As indicated previously, we also believe there is great need to reduce several pinch points along Leith Walk where pedestrians and cyclists will compete for pavement space during the restarted tram works. This space is the key element in Edinburgh’s most important town centre, serving the most densely populated area in Scotland. Confusingly, this does not seem to have been recognised by the Active Travel Team (who have also nixed the proposed ‘quiet’ route Mcdonald/Dryden/Cambridge/Balfour) and we are seeking urgent clarification,
We would welcome an early indication, if and when measures in the two areas above (and others in LCCC’s area) are likely to be proposed.
Many of the problems we have discussed above are best experienced ‘in real life’; we would therefore like to invite you to come over from the South Side to Leith Walk and meet some of us and take an appropriately distanced walk, so you can appreciate the difficulties our community is already facing with the tram works and other road works.
We look forward to hearing from you.
Leith Central Community Council
LCCC has redacted various details of the mailing list. A ‘named’ address is firstname.lastname@organisation.
From: spacesforpeople <firstname.lastname@example.org>
Sent: 19 June 2020 18:07
- Cllrs Lesley Macinnes, Karen Doran, Susan Webber, Claire Miller, Kevin Lang, Chas Booth, Amy McNeese-Mechan, Adam McVey, Rob Munn, Gordon Munro, Susan Rae, Lewis Ritchie
- email@example.com, 3 Police Scotland named addresses
- firstname.lastname@example.org, 3 Scottish Fire and Rescue Service named addresses
- 1 NHS named address
- email@example.com, firstname.lastname@example.org, email@example.com‘
- 1 RNIB named address
- 6 CEC named addresses
- Leith Central CC, Leith Harbour & Newhaven CC, Leith Links CC, New Town & Broughton CC, a personal email address, Old Town CC
Dear Councillors and Stakeholders,
Covid-19 Emergency Road Measures
Proposed– Local Town Centres – Easter Road and Great Junction Street Town Centres
In Edinburgh, shopping and leisure uses are mainly provided in a network of centres distributed across the city. Out with the City Centre, town centres serve as a focal point for local communities providing a diverse mix of shopping facilities and other commercial and community services.
On 18 June the Scottish Government confirmed that, from 29 June, shops with outdoor entrances can reopen. To support this positive change, we are proposing an initial phase of measures targeted to quickly address some of the most pressing issues that people and businesses have told us about. These relate to the narrowness of pavements and street clutter which cause difficulties in achieving safe physical distancing.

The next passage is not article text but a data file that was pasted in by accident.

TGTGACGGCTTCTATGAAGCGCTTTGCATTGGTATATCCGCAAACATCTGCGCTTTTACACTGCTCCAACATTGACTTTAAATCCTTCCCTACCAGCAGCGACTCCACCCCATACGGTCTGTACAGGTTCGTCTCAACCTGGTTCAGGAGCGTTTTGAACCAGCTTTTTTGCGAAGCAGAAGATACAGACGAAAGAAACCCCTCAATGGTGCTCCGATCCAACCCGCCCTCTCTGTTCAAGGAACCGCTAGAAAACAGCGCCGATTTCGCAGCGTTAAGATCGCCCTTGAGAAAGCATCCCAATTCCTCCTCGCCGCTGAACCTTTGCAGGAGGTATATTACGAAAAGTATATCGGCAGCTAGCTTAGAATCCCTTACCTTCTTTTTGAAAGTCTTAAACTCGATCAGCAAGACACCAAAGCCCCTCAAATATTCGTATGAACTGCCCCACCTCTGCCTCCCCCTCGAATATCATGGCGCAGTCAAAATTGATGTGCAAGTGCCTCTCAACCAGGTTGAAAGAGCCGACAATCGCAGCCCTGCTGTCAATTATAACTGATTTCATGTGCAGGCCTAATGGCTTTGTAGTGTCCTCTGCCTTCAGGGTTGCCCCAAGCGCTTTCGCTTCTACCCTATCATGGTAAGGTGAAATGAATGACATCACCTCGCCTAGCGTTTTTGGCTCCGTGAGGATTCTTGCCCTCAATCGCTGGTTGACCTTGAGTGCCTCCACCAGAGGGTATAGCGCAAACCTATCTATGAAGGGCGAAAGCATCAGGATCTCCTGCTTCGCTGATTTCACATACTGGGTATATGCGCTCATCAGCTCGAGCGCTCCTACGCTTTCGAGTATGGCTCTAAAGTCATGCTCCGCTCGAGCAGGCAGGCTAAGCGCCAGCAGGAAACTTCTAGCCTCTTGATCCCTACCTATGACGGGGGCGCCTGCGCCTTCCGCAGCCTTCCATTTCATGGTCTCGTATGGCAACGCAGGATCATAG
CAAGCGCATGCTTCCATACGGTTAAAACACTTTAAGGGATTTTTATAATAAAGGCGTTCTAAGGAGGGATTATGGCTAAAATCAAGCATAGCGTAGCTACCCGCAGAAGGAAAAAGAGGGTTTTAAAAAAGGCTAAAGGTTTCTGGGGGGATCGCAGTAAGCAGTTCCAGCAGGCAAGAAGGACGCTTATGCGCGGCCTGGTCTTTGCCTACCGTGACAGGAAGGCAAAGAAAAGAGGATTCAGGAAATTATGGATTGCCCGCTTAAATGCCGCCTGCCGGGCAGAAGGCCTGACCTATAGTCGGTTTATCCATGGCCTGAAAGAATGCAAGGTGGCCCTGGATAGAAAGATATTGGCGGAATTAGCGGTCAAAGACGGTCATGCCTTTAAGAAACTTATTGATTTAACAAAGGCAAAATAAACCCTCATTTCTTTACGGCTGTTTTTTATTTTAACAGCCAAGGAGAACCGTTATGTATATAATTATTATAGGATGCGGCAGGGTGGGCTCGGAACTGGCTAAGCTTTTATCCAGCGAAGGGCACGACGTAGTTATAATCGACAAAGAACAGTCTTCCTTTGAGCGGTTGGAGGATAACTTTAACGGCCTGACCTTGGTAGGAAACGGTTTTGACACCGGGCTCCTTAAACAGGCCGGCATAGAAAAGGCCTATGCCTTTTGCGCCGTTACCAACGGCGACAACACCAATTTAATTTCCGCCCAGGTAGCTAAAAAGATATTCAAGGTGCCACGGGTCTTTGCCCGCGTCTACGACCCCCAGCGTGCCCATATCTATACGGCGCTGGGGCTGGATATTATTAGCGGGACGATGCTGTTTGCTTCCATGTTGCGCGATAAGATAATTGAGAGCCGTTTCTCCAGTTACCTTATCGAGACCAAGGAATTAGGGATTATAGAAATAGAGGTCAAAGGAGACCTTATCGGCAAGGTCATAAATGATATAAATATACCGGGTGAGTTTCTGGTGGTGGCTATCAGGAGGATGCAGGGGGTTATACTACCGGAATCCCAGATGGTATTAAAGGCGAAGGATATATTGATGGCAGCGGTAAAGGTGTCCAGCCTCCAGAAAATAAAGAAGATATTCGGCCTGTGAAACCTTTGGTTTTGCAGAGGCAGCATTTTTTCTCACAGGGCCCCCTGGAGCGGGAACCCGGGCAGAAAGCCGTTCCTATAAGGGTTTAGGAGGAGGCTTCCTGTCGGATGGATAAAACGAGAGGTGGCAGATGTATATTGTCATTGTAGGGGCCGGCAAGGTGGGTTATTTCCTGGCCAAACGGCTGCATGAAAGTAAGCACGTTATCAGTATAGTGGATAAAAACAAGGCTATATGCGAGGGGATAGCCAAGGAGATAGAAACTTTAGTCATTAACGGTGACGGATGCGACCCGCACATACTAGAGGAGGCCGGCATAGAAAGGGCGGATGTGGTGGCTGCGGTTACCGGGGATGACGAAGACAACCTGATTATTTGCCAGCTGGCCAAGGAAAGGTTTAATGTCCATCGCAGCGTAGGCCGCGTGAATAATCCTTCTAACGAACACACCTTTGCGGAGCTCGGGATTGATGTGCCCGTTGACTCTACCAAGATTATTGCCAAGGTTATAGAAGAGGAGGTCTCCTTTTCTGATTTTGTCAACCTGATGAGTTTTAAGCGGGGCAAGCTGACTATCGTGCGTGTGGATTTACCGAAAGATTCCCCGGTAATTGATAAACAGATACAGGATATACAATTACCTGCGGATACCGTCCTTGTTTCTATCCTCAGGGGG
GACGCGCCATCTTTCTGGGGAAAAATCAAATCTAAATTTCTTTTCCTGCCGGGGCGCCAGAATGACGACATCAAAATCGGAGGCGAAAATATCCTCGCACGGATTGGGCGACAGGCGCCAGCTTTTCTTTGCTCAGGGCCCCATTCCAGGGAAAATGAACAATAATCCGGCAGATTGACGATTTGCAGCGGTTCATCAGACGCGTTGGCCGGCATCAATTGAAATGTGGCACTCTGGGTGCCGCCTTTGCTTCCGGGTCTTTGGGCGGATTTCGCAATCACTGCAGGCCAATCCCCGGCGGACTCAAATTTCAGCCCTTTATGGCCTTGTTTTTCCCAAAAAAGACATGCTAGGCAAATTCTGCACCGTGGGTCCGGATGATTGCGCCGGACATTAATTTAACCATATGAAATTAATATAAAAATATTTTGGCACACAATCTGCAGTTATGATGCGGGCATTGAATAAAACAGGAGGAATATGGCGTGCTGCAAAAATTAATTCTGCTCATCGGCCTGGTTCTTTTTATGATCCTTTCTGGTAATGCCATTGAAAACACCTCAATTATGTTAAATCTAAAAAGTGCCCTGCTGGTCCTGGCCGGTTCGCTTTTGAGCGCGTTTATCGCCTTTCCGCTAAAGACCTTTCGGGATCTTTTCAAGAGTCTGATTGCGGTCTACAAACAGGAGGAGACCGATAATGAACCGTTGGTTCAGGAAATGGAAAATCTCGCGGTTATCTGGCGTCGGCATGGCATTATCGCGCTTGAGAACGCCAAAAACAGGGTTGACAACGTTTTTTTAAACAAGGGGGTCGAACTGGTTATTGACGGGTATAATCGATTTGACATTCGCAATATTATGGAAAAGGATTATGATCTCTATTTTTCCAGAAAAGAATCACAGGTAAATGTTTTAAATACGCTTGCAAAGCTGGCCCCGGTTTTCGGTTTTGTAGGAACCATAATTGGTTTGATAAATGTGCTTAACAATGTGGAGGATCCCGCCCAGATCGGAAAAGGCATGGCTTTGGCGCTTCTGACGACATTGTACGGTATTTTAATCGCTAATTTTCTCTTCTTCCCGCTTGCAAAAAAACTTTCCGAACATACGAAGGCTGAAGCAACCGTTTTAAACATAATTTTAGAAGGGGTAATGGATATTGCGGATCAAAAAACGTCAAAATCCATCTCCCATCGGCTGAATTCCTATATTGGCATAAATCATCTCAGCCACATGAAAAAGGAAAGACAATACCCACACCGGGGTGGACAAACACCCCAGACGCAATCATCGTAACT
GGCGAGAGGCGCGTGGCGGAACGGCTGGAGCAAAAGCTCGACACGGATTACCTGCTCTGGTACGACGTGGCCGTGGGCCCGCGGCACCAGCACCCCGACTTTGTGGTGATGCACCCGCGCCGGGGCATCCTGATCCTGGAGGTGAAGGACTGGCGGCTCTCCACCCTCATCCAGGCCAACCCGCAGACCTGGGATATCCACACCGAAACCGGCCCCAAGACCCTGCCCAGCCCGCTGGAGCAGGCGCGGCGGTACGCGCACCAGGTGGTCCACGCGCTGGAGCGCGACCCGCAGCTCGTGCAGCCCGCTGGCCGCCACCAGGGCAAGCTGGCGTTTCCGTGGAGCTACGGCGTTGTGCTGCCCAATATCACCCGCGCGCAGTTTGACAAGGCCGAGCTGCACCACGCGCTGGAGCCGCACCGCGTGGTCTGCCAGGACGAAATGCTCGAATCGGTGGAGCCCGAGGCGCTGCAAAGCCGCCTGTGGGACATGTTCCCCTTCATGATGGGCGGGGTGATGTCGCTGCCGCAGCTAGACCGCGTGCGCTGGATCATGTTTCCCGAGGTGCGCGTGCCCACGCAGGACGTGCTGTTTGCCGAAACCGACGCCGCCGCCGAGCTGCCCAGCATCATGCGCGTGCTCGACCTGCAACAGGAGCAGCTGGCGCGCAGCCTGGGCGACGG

In this first phase of proposals we aim to create additional space on routes within Easter Road and Great Junction Street town centres by widening footways, removing guardrails and street clutter. To widen footways we need to suspend all parking places (apart from loading bays and Disabled persons’ parking places). The streets being considered for these proposals are illustrated in the attached map.
The second phase of proposals, which we will share in the coming weeks, will focus on more strategic and complex measures relating to traffic reduction and aiding cycling and public transport provision. Proposals will also align, where possible, with further announcements around the opening of food and drink establishments. We will continue to work with business representatives and individual businesses on how measures can best support town centres as part of the city’s economic recovery. It is essential that the needs of residents and businesses are taken into account as we progress measures benefitting the health, wellbeing and prosperity of the city and region.
The proposed measures are part of an overall emergency requirement to re-designate key parts of the road network to facilitate safe travel while meeting physical distancing requirements. Such measures are required urgently to help prevent people from becoming ill or coming to harm by infection from COVID-19 whilst implementing physical distancing requirements.
These measures will be implemented under emergency delegated decision-making powers using a Temporary Traffic Regulation Order.
Given the urgent nature of these works, normal expectations about community consultations cannot be fulfilled. We urge you to get in touch within five working days or earlier should you want to raise any issues. If you do not have any concerns it would be beneficial if you could also email to let us know. This means we will have responses from all stakeholders and this helps to inform the process.
Please note that the deadline for submitting comments is 5.00pm on Friday 26 June 2020.
If the proposal is agreed for implementation, formal publicity will then be undertaken so that local people are aware of the changes. A dedicated inbox will help us to manage any feedback around proposals – firstname.lastname@example.org
All comments will be reviewed and summarised in the assessment feedback note to the Council Incident Management Team. Please note that we will not be able to respond to individual emails.
Spaces for People Team
Lorna Henderson | Road Safety Officer I Road Safety and Active Travel I Road Networks I Place Development I The City of Edinburgh Council I G4, Waverley Court, 4 East Market Street, Edinburgh EH8 8BG I (0131 469 3786/2 3786| Lorna.Henderson@edinburgh.gov.uk